- The students get homeworks with a total value of 60 scores, but only the best 2/3 is taken into account.
- On the oral exam, every student will get at least one practice exercise.
- To obtain the signature, at least 50% of the homework scores - which is 20 scores - must be reached.
- To pass the exam, at least 50% of the exam scores - which is 30 scores - must be reached.
Final score to grade conversion table:
Planned topics: for sure, not all of these will be covered.
Videos of lectures from last year that were live:
Gaussian integrals and a geometric application: surface of hyperspheres. Almost Gaussian integrals, Laplace's method.
Euler gamma function, Stirling's formula.
Measure theoretic foundations of Probability theory: integral and expectation; push-forward of measures and distribution of random variables; integral substitution and expectation of distributions. Density of measures and random variables.
Exchangeablilty of expectation and limit: monotone and dominated convergence theorems, Fatou's lemma. Fubini's theorem.
Weak convergence of random variables and distributions. Construction of a random variable with a given distribution. Relation of strong and weak convergence. Existence of weak limits - Cantor's diagonal argument, tightness: Helly's theorem.
Hilbert spaces, Riesz representation theorem. L^2 spaces: completeness. Absolute continuity, Radon-Nikodym theorem.
Fourier series and Fourier transform, point spectrum and continuous spectrum. Spectral theorem and Gelfand's spectral radius formula.
Conditional expectation of random variables - existence, uniqueness. Jensen's inequality for conditional expectations.
Basics of normed spaces: spaces of continuous functions; measures as functionals (weak* topology), Arsela-Ascoli theorem.
Hölder's inequality, Hahn-Banach theorem, Banach-Alaoglu theorem.
A few basic partial differential equations: wave equation, heat equation. Laplace operator, harmonic functions. Relation with complex differentiability in two dimensions.
Conformal mappings, conformal equivalence of domains. Riemann mapping theorem.
Application of linear fractional transformations in solving the Laplace equation. Discrete Laplace operator and equation: hitting probabilities for random walks and the Wiener process.
These videos are not cut at the natural boundaries of the material presented, but at the brakes of the classes where they were recorded. So their descriptions only describe the content roughly.
Lecture 1, part 1: Gaussian integrals (46:21, 357 MB)
Lecture 1, part 2: Spherically symmetric integrals (32:57, 263 MB)
Lecture 2, part 1: Surface of hyperspheres (45:19, 301 MB)
Lecture 2, part 2: Euler Gamma function (32:41, 134 MB)
Lecture 3, part 1: Notation for asymptotic behaviour of functions SORRY, no video: I used the wrong settings, and the quality is unacceptable.
Lecture 3, part 2: Almost Gaussian integrals 1 (49:15, 226 MB)
Lecture 4, part 1: Almost Gaussian integrals 2 (35:14, 134 MB)
Lecture 4, part 2: liminf/limsup and Almost Gaussian integrals 3 (45:14, 200 MB)
Question session (no official class on sports day): Integration of spherically symmetric functions repeated (1:02:00, 323 MB)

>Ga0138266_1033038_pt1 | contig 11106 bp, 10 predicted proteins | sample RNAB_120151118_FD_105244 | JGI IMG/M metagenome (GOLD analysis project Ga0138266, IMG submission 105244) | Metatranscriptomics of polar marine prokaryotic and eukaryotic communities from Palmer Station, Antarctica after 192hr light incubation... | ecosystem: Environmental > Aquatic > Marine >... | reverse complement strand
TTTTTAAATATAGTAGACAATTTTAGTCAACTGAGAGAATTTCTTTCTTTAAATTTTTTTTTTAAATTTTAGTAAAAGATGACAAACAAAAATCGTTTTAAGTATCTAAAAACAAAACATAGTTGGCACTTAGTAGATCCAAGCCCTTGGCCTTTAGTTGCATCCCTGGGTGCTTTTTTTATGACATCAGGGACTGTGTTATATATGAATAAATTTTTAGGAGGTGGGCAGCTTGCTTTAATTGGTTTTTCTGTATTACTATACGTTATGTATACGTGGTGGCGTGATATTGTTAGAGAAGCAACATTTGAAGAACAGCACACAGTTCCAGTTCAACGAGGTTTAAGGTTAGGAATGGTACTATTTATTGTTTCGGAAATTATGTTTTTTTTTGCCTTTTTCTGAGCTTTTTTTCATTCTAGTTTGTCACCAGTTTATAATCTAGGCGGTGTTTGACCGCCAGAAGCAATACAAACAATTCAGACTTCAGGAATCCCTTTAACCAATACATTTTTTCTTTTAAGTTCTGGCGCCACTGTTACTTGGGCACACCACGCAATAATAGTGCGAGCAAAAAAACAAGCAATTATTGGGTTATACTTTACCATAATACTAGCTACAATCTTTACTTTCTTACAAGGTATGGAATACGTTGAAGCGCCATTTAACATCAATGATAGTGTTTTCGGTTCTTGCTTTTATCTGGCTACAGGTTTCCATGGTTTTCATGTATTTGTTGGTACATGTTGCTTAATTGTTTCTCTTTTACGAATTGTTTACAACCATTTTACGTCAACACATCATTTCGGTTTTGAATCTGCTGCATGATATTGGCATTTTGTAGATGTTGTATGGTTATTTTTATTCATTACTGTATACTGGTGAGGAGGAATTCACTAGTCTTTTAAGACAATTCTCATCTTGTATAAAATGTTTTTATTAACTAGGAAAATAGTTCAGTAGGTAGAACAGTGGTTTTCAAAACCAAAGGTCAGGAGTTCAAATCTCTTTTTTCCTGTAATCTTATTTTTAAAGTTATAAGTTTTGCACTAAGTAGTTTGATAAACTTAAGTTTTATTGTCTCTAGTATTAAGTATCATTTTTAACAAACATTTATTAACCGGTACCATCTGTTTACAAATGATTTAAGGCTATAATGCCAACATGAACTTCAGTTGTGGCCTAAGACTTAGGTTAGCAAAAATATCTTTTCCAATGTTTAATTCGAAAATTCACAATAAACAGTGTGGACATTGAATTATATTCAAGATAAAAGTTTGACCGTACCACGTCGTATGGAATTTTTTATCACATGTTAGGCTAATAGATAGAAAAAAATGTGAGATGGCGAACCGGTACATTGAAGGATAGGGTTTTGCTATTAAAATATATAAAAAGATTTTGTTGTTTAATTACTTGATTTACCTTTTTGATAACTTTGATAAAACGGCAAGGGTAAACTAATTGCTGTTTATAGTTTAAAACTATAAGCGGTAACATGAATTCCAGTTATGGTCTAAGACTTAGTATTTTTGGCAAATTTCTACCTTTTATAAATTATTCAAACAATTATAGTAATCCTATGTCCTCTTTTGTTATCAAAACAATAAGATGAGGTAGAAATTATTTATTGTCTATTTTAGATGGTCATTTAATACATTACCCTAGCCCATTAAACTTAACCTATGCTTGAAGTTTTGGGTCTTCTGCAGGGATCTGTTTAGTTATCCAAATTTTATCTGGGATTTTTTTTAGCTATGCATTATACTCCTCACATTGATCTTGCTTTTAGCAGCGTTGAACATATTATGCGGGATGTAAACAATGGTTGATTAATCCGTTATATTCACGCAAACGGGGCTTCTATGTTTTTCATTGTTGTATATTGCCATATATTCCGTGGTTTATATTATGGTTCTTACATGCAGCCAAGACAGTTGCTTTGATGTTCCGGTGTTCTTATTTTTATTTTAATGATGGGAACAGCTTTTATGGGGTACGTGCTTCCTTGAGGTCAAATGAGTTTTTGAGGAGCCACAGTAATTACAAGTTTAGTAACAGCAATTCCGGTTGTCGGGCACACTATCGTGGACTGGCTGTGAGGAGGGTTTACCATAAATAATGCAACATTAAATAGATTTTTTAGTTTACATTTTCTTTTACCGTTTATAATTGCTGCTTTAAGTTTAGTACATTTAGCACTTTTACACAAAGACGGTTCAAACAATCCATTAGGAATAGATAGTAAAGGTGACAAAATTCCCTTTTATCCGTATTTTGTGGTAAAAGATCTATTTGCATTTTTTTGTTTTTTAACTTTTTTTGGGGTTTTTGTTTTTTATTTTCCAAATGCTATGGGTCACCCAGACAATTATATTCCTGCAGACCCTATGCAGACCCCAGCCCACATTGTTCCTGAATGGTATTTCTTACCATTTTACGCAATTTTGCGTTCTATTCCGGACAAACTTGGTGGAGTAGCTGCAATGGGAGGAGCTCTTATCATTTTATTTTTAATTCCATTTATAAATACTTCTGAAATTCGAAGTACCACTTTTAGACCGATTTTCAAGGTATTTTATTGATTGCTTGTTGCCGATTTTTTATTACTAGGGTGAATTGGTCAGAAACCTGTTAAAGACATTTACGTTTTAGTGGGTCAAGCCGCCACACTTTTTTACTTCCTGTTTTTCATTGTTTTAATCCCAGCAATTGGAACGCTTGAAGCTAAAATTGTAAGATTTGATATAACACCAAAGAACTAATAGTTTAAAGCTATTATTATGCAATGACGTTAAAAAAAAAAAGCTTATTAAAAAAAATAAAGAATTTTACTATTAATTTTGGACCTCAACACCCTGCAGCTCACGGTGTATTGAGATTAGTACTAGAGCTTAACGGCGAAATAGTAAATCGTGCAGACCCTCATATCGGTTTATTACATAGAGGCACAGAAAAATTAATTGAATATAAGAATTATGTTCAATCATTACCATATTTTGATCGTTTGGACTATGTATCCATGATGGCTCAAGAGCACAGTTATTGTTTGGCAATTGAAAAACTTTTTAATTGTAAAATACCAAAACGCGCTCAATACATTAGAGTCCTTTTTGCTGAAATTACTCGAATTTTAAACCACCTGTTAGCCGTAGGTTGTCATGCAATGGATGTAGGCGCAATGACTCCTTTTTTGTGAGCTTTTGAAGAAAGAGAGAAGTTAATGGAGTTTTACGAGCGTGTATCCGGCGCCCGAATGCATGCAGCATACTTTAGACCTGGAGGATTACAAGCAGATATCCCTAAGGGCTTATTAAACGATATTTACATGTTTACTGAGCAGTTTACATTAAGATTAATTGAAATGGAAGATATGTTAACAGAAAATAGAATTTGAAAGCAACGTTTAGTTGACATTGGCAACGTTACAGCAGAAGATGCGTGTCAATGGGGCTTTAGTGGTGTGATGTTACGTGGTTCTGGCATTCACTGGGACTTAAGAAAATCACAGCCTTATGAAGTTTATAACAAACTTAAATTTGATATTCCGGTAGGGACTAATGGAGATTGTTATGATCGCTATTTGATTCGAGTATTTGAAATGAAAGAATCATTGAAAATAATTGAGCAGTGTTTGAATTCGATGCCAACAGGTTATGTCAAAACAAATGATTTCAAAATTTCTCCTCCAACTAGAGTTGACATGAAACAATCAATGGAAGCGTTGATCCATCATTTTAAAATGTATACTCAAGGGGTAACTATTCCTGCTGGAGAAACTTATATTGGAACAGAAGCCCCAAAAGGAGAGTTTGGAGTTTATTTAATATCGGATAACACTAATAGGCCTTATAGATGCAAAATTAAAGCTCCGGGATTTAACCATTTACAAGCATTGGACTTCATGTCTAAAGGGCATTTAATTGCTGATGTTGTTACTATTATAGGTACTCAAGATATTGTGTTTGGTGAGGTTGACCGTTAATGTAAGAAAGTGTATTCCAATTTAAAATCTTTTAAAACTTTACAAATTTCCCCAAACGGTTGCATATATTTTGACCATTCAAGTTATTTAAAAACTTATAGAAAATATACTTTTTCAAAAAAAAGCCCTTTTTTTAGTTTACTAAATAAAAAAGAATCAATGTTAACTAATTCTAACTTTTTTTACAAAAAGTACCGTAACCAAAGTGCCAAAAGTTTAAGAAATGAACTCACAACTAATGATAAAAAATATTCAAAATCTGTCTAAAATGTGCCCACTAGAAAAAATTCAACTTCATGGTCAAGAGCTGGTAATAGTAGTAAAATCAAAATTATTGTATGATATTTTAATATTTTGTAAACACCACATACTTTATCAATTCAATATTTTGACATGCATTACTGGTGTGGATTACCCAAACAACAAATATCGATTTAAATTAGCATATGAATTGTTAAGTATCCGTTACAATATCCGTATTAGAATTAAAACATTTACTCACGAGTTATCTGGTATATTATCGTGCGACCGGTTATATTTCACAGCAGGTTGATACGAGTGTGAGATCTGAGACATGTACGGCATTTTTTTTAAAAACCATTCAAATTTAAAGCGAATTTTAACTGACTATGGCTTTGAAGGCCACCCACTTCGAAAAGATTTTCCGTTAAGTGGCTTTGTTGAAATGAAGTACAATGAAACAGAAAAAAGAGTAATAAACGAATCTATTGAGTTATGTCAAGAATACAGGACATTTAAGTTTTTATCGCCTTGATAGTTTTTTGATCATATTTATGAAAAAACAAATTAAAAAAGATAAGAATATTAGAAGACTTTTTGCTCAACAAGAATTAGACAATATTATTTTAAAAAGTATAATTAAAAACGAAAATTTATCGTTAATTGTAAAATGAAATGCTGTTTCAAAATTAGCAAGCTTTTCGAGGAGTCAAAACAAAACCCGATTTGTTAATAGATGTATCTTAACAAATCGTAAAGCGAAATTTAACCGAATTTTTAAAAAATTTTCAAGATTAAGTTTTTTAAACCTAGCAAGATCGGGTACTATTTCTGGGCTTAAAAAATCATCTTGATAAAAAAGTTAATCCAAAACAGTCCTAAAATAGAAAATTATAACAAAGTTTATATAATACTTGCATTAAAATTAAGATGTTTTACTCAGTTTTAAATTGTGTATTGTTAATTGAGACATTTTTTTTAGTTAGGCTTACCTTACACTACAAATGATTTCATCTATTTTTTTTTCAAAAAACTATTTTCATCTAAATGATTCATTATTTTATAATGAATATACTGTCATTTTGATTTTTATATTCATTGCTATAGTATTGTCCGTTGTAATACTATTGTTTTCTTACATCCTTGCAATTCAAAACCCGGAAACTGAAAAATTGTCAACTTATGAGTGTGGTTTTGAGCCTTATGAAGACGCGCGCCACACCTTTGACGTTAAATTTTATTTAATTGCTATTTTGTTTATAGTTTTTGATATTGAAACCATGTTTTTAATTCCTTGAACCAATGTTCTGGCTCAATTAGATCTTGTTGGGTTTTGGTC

Lecture 5, part 1: Examples of almost Gaussian integrals (52:40, 368 MB)
Lecture 5, part 2: Normalizing almost Gaussian functions to Gaussian; Stirling's approximation (27:18, 164 MB)
Lecture 6, part 1: Beta function (36:40, 138 MB)
Lecture 6, part 2: Gamma and beta distributions in Statistical Physics (43:34, 164 MB)
Lecture 7, part 1: Measure theory basics 1 (44:00, 145 MB)
Lecture 7, part 2: Measure theory basics 2 (36:36, 117 MB)
Lecture 8, part 1: Sorry, no video - I managed to record the break instead.
Lecture 8, part 2: Distributions of random variables (33:33, 92 MB)
Lecture 9, part 1: Remarks on homework solutions (20:44, 62 MB)
Lecture 9, part 2: The notion of Lebesgue integral (1:00:40, 201 MB)
Lecture 10, part 1: Expectation of random variables (46:05, 166 MB)
Lecture 10, part 2: Density of measures and calculating integrals (32:59, 114 MB)
Lecture 11, part 1: Integral substitution theorem, expectation of distributions (43:17, 145 MB)
Lecture 11, part 2: Properties of the integral and expectation, with examples (38:26, 125 MB)
Lecture 12, part 1: Description and construction of random variables (51:37, 147 MB)
Lecture 12, part 2: Generalized inverse of distribution funcitons, remark about the Zikkurat method (31:35, 81 MB)
Lecture 13, part 1: Types of convergence of functions and random variables (42:58, 135 MB)
Lecture 13, part 2: Convergence of functions vs convergence of integrals (36:09, 107 MB)
Lecture 14, part 1: Exchanging limit and integral: Monotone concvergence thm, Dominated convergence thm, Fatou's lemma (53:29, 153 MB)
Lecture 14, part 2: Example of dominated convergence: continuity and differentiability of characteristic functions (31:29, 85 MB)
Lecture 15, part 1: Differentiability of the characteristic function continued (38:39, 130 MB)
Lecture 15, part 1: Exchanging integrals: Fubini's theorem (34:49, 119 MB)
Lecture 16, part 1: Weak convergence of random variables, distributions and distribution functions (41:06, 158 MB)
Lecture 16, part 2: Equivalence of notions of weak convergence; relation to strong convergence (35:00, 128 MB)
Lecture 17, part 1: Weak convergence on metric spaces, Skorokhod representation theorem (33:28, 113 MB)
Lecture 17, part 2: Subsequential limits for distribution functions, vague limits, tightness (52:20, 180 MB)
Lecture 18, part 1: Weak convergence and tightness (27:34, 108 MB)
Lecture 18, part 2: Why we like limit theorems, weak convergence and characteristic functions (38:24, 152 MB)
Material that was pre-recorded (not live):
- Linear spaces, linear transformations (definition, examples). See
- Inner product spaces, normed spaces (definition, examples). See
- Banach spaces, Hilbert spaces (definitions, example). See
- Riesz representation theorem. See
- Radon-Nikodym theorem. See
- Conditional expectation. See
- [TIP] Draft lecture notes written by the lecturer: notes/.
- [D] R. Durrett: Probability. Theory and Examples. 4th edition, Cambridge University Press, 2010.
- [R2] Rudin: Real and Complex Analysis